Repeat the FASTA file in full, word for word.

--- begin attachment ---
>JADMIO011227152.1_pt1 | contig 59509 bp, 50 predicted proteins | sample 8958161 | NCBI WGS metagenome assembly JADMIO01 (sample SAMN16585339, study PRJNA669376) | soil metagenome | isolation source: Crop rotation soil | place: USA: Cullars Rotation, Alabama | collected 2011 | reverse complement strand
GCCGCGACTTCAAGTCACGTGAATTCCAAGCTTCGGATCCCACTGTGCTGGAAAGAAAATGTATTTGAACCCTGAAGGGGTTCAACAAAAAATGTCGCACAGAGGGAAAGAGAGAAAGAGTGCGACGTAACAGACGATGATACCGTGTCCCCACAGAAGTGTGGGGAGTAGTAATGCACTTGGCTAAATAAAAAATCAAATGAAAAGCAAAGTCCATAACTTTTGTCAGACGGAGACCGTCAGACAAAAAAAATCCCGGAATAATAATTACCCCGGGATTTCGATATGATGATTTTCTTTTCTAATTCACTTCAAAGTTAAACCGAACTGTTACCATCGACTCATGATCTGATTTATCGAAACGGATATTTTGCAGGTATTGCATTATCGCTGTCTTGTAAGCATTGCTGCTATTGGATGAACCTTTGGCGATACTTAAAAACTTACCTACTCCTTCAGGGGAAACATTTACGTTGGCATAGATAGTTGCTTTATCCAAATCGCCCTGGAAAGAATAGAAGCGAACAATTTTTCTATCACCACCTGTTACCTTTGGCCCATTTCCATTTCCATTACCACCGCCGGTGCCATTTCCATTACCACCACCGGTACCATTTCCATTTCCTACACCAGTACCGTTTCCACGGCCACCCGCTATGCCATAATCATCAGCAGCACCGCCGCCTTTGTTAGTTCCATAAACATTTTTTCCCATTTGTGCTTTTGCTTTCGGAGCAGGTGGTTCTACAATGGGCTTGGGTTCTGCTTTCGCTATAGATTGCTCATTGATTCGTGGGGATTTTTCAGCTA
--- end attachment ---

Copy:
>JADMIO011227152.1_pt1 | contig 59509 bp, 50 predicted proteins | sample 8958161 | NCBI WGS metagenome assembly JADMIO01 (sample SAMN16585339, study PRJNA669376) | soil metagenome | isolation source: Crop rotation soil | place: USA: Cullars Rotation, Alabama | collected 2011 | reverse complement strand
GCCGCGACTTCAAGTCACGTGAATTCCAAGCTTCGGATCCCACTGTGCTGGAAAGAAAATGTATTTGAACCCTGAAGGGGTTCAACAAAAAATGTCGCACAGAGGGAAAGAGAGAAAGAGTGCGACGTAACAGACGATGATACCGTGTCCCCACAGAAGTGTGGGGAGTAGTAATGCACTTGGCTAAATAAAAAATCAAATGAAAAGCAAAGTCCATAACTTTTGTCAGACGGAGACCGTCAGACAAAAAAAATCCCGGAATAATAATTACCCCGGGATTTCGATATGATGATTTTCTTTTCTAATTCACTTCAAAGTTAAACCGAACTGTTACCATCGACTCATGATCTGATTTATCGAAACGGATATTTTGCAGGTATTGCATTATCGCTGTCTTGTAAGCATTGCTGCTATTGGATGAACCTTTGGCGATACTTAAAAACTTACCTACTCCTTCAGGGGAAACATTTACGTTGGCATAGATAGTTGCTTTATCCAAATCGCCCTGGAAAGAATAGAAGCGAACAATTTTTCTATCACCACCTGTTACCTTTGGCCCATTTCCATTTCCATTACCACCGCCGGTGCCATTTCCATTACCACCACCGGTACCATTTCCATTTCCTACACCAGTACCGTTTCCACGGCCACCCGCTATGCCATAATCATCAGCAGCACCGCCGCCTTTGTTAGTTCCATAAACATTTTTTCCCATTTGTGCTTTTGCTTTCGGAGCAGGTGGTTCTACAATGGGCTTGGGTTCTGCTTTCGCTATAGATTGCTCATTGATTCGTGGGGATTTTTCAGCTA